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Shelley Carson

It was Shelley Carson’s fascination with the bold, colorful minds of her eccentric
relatives that fueled her passion to understand creative behavior and drew her
to her life’s work–creativity research. She received her Ph.D. in psychology from
Harvard University where she conducts research, teaches creativity and resilience,
and advises undergraduates. Her current research topics include: the interface
between creativity and psychopathology, potential genetic components
of creativity, and the importance of light to the creative mind.
Her research has been widely published in both national and international scientific
journals, and her findings have been featured on the Discovery Channel,
CNN, NPR, the BBC and Radio Free Europe. In addition, Dr. Carson’s work has
been noted in Newsweek, Scientific American, and Psychology Today. She
writes the popular Psychology Today blog “Life as Art” and is a featured blogger
for The Huffington Post with her blog, “Creativity in the 21st Century.”
While winning multiple teaching awards at Harvard for her popular course
Creativity: Madmen, Geniuses, and Harvard Students, Dr. Carson also maintains
an active speaking schedule outside of the classroom, talking to such groups as
the Congressional Biomedical Research Caucus, the National Council on Disability,
the Massachusetts Manic Depressive and Depressive Association, and the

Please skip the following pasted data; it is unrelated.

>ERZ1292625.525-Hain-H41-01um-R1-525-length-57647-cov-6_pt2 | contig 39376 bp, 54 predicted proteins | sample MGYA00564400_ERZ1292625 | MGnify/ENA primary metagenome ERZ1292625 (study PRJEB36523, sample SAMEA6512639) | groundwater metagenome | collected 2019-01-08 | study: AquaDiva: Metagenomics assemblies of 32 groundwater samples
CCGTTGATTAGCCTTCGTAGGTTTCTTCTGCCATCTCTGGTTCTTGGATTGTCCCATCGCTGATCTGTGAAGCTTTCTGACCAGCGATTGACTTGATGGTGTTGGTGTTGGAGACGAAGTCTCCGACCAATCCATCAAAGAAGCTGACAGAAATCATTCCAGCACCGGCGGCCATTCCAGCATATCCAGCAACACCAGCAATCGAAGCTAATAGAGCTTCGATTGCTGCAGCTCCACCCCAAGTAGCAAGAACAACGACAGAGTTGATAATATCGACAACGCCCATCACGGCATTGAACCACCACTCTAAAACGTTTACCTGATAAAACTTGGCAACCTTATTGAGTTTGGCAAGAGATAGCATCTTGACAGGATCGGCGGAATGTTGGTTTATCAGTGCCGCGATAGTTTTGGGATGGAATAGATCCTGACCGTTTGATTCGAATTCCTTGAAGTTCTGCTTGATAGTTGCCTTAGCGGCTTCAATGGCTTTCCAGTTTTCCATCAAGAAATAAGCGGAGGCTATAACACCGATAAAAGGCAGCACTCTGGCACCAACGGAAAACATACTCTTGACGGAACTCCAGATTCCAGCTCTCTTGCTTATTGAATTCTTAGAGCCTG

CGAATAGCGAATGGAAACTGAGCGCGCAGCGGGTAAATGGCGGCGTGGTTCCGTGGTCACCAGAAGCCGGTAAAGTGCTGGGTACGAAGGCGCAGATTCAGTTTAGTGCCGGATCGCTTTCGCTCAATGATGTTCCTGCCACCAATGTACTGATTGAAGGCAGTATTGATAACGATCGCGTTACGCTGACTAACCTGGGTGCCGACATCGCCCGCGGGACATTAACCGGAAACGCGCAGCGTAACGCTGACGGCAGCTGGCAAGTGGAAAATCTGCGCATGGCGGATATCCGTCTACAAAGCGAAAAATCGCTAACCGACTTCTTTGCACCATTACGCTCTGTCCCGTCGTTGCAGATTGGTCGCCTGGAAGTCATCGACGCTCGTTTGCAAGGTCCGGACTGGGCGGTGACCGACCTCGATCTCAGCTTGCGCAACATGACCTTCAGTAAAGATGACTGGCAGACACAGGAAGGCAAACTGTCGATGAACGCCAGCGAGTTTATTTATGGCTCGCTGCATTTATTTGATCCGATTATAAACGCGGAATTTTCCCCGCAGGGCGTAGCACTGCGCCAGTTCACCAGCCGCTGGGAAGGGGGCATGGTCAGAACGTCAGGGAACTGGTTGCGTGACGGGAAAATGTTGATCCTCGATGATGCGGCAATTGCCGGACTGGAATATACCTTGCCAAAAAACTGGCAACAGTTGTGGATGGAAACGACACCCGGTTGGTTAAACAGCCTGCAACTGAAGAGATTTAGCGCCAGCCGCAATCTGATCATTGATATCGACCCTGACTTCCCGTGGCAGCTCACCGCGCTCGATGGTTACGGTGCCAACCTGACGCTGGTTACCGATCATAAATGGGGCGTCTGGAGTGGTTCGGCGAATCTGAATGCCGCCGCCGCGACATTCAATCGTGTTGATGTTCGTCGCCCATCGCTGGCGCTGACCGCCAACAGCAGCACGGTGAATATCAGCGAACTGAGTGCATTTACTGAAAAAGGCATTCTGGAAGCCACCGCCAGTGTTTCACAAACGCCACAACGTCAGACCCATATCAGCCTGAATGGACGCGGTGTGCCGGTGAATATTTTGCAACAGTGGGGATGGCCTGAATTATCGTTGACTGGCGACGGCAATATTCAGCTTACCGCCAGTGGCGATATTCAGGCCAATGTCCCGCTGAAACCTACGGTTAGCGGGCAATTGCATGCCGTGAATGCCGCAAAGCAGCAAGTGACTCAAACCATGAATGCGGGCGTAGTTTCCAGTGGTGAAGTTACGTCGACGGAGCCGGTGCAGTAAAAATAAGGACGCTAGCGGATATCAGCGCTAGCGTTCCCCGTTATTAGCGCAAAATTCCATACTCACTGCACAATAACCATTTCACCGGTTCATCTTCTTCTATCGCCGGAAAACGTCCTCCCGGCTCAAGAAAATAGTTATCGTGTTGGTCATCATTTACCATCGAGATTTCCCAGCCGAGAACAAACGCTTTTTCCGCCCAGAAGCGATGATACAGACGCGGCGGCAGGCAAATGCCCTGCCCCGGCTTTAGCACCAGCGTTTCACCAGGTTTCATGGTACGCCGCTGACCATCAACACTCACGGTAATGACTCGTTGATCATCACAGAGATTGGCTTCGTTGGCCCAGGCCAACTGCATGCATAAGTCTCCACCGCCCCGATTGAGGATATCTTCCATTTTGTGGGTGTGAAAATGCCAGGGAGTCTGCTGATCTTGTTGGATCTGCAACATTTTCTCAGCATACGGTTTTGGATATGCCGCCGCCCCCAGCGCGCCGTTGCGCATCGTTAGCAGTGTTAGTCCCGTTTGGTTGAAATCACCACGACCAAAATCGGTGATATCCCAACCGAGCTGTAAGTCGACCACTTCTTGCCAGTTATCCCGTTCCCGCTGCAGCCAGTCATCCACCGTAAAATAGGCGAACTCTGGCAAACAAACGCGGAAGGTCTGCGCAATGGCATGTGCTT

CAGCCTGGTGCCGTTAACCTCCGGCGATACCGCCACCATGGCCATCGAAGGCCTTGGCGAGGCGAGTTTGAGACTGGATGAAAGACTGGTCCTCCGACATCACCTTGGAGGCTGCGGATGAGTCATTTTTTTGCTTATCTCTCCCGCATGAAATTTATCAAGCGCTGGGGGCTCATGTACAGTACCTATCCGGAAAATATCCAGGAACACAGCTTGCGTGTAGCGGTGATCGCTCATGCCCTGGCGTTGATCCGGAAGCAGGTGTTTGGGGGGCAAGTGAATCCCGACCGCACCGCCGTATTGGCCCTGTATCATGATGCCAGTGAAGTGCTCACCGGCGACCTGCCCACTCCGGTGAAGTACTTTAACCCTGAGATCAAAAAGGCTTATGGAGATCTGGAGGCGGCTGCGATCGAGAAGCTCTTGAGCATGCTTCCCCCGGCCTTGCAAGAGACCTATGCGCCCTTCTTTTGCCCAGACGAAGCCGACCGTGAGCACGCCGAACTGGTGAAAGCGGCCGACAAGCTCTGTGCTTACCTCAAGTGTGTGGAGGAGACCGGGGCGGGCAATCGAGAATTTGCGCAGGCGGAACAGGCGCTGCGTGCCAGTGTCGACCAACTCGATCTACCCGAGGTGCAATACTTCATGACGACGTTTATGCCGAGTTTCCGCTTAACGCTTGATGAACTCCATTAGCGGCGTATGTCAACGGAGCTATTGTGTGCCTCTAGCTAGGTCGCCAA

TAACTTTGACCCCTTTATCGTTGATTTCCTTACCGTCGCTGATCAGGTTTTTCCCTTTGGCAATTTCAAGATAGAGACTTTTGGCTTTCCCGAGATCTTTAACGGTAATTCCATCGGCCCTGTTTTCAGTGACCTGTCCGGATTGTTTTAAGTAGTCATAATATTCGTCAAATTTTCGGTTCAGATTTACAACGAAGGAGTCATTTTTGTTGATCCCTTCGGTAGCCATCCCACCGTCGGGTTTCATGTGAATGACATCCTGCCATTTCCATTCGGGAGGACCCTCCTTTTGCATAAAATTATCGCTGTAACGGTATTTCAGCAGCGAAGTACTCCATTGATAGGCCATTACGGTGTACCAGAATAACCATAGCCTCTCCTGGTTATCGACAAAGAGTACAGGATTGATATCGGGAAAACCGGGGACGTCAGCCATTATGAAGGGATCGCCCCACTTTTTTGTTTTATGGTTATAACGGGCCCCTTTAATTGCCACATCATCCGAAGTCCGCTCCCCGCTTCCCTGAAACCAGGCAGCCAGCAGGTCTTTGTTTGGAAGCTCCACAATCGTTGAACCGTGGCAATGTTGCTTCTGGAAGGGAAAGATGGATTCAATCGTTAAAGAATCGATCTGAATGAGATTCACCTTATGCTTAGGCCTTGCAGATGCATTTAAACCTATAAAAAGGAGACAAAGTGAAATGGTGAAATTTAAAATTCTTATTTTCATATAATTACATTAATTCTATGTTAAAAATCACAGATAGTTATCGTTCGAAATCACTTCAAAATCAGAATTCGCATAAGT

One Day University lecture series.
Since 2006, Dr. Carson has served as a senior consultant and subject matter
expert for the Department-of-Defense project afterdeployment.org, which provides
innovative online mental health assistance to service members returning
from Iraq and Afghanistan.
Setting the Creative Mood
• Increase your exposure to creative work
• Create an environment that values and expects creative behavior
• Avoid premature evaluation of ideas
• Provide time and opportunity for solitude
• Spend time in places of natural beauty
• Spend time with other creative individuals
Evaluating Your Work
• Get some distance
• Give your own work the same respect you’d give someone else’s
• Don’t throw your work out midway through the project
• Look at individual parts of your work
• Look at your work from the point of view of the client/consumer/audience
• Be flexible
• Decide whether to consult others
• Be hard on your work, NOT on yourself
• Keep an open mind; don’t be attached to a particular idea or elaboration

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